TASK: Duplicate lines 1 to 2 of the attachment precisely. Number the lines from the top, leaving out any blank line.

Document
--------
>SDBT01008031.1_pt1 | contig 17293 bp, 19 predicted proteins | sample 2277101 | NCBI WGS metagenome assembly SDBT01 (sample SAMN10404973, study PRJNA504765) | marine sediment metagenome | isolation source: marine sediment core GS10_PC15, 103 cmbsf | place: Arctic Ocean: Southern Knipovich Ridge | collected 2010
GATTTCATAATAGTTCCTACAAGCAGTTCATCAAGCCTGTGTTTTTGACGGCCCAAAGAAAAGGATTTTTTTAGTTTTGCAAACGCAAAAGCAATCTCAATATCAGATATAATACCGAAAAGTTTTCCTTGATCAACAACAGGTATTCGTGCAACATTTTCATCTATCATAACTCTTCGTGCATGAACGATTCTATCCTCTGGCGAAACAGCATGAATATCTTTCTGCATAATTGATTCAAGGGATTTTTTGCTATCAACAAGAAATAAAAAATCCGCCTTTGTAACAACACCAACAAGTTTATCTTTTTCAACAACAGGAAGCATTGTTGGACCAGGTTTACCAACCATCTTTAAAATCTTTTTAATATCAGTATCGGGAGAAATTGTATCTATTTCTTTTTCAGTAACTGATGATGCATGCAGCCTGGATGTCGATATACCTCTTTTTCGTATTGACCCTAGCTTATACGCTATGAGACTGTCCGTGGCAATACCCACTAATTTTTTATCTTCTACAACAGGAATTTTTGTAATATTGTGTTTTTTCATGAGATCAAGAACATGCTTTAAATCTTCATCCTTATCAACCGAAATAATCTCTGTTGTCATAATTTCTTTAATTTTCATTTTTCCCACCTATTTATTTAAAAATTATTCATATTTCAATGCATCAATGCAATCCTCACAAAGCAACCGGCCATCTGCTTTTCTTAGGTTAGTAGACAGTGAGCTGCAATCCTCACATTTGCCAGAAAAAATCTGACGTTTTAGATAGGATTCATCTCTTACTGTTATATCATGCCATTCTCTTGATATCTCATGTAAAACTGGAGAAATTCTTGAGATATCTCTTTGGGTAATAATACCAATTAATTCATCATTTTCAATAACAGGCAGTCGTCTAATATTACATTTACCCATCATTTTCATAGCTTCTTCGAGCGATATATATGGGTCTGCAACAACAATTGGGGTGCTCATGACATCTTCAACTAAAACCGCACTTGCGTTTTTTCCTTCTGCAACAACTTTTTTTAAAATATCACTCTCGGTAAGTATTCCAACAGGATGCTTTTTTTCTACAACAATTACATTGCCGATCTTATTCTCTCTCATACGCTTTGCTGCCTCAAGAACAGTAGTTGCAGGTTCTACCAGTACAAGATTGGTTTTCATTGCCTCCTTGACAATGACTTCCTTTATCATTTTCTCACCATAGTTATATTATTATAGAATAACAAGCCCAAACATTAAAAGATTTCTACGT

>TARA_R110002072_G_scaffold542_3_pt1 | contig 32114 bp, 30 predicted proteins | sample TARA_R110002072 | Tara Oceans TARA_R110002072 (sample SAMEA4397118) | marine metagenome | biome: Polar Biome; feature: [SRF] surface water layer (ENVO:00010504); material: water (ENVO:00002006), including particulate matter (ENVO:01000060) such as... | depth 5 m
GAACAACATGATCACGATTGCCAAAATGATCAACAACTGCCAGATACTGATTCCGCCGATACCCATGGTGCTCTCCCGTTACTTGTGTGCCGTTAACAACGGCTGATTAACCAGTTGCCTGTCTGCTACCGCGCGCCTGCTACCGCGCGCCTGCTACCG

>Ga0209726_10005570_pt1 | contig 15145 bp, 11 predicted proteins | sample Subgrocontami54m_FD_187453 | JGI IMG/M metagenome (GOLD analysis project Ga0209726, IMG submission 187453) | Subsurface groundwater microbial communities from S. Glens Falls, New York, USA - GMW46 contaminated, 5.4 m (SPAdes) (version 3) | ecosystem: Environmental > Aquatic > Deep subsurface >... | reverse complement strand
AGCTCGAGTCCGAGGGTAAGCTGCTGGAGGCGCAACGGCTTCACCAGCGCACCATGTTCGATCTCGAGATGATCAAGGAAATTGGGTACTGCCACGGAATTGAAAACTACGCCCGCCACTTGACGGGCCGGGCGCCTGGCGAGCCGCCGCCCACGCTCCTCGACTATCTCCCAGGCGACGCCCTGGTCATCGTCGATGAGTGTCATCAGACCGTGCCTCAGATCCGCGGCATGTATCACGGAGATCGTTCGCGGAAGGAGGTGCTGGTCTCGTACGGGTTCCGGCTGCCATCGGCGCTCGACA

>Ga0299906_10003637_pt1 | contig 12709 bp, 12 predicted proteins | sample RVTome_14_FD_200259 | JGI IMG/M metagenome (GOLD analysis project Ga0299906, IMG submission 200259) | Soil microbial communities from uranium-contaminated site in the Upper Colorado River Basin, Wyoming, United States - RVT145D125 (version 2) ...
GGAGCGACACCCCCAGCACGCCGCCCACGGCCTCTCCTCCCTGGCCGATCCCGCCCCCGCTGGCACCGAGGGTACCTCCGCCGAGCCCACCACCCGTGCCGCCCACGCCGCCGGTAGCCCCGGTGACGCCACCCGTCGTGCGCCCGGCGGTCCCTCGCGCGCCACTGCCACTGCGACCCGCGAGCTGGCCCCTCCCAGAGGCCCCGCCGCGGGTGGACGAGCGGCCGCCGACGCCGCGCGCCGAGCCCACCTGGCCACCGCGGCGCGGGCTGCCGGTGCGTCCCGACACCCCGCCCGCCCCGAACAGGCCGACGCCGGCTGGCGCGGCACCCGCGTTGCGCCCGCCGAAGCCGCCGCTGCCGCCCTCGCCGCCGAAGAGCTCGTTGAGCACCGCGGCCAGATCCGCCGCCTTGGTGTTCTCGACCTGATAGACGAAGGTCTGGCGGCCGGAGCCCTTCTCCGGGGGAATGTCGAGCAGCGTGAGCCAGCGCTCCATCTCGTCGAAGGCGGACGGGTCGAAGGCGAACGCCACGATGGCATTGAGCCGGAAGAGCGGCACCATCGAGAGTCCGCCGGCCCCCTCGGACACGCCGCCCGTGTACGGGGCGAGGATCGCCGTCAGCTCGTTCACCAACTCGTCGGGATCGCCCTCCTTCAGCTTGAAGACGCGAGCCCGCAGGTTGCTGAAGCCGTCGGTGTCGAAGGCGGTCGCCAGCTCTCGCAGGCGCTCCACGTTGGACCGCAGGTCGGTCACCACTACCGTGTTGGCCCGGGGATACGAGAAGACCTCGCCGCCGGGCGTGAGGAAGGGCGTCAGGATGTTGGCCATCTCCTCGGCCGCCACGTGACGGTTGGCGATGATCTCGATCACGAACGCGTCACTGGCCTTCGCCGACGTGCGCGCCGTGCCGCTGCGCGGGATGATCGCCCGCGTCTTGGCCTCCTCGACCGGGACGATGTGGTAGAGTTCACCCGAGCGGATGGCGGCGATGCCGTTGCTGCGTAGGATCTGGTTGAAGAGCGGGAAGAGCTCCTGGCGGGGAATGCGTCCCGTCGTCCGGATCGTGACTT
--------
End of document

>SDBT01008031.1_pt1 | contig 17293 bp, 19 predicted proteins | sample 2277101 | NCBI WGS metagenome assembly SDBT01 (sample SAMN10404973, study PRJNA504765) | marine sediment metagenome | isolation source: marine sediment core GS10_PC15, 103 cmbsf | place: Arctic Ocean: Southern Knipovich Ridge | collected 2010
GATTTCATAATAGTTCCTACAAGCAGTTCATCAAGCCTGTGTTTTTGACGGCCCAAAGAAAAGGATTTTTTTAGTTTTGCAAACGCAAAAGCAATCTCAATATCAGATATAATACCGAAAAGTTTTCCTTGATCAACAACAGGTATTCGTGCAACATTTTCATCTATCATAACTCTTCGTGCATGAACGATTCTATCCTCTGGCGAAACAGCATGAATATCTTTCTGCATAATTGATTCAAGGGATTTTTTGCTATCAACAAGAAATAAAAAATCCGCCTTTGTAACAACACCAACAAGTTTATCTTTTTCAACAACAGGAAGCATTGTTGGACCAGGTTTACCAACCATCTTTAAAATCTTTTTAATATCAGTATCGGGAGAAATTGTATCTATTTCTTTTTCAGTAACTGATGATGCATGCAGCCTGGATGTCGATATACCTCTTTTTCGTATTGACCCTAGCTTATACGCTATGAGACTGTCCGTGGCAATACCCACTAATTTTTTATCTTCTACAACAGGAATTTTTGTAATATTGTGTTTTTTCATGAGATCAAGAACATGCTTTAAATCTTCATCCTTATCAACCGAAATAATCTCTGTTGTCATAATTTCTTTAATTTTCATTTTTCCCACCTATTTATTTAAAAATTATTCATATTTCAATGCATCAATGCAATCCTCACAAAGCAACCGGCCATCTGCTTTTCTTAGGTTAGTAGACAGTGAGCTGCAATCCTCACATTTGCCAGAAAAAATCTGACGTTTTAGATAGGATTCATCTCTTACTGTTATATCATGCCATTCTCTTGATATCTCATGTAAAACTGGAGAAATTCTTGAGATATCTCTTTGGGTAATAATACCAATTAATTCATCATTTTCAATAACAGGCAGTCGTCTAATATTACATTTACCCATCATTTTCATAGCTTCTTCGAGCGATATATATGGGTCTGCAACAACAATTGGGGTGCTCATGACATCTTCAACTAAAACCGCACTTGCGTTTTTTCCTTCTGCAACAACTTTTTTTAAAATATCACTCTCGGTAAGTATTCCAACAGGATGCTTTTTTTCTACAACAATTACATTGCCGATCTTATTCTCTCTCATACGCTTTGCTGCCTCAAGAACAGTAGTTGCAGGTTCTACCAGTACAAGATTGGTTTTCATTGCCTCCTTGACAATGACTTCCTTTATCATTTTCTCACCATAGTTATATTATTATAGAATAACAAGCCCAAACATTAAAAGATTTCTACGT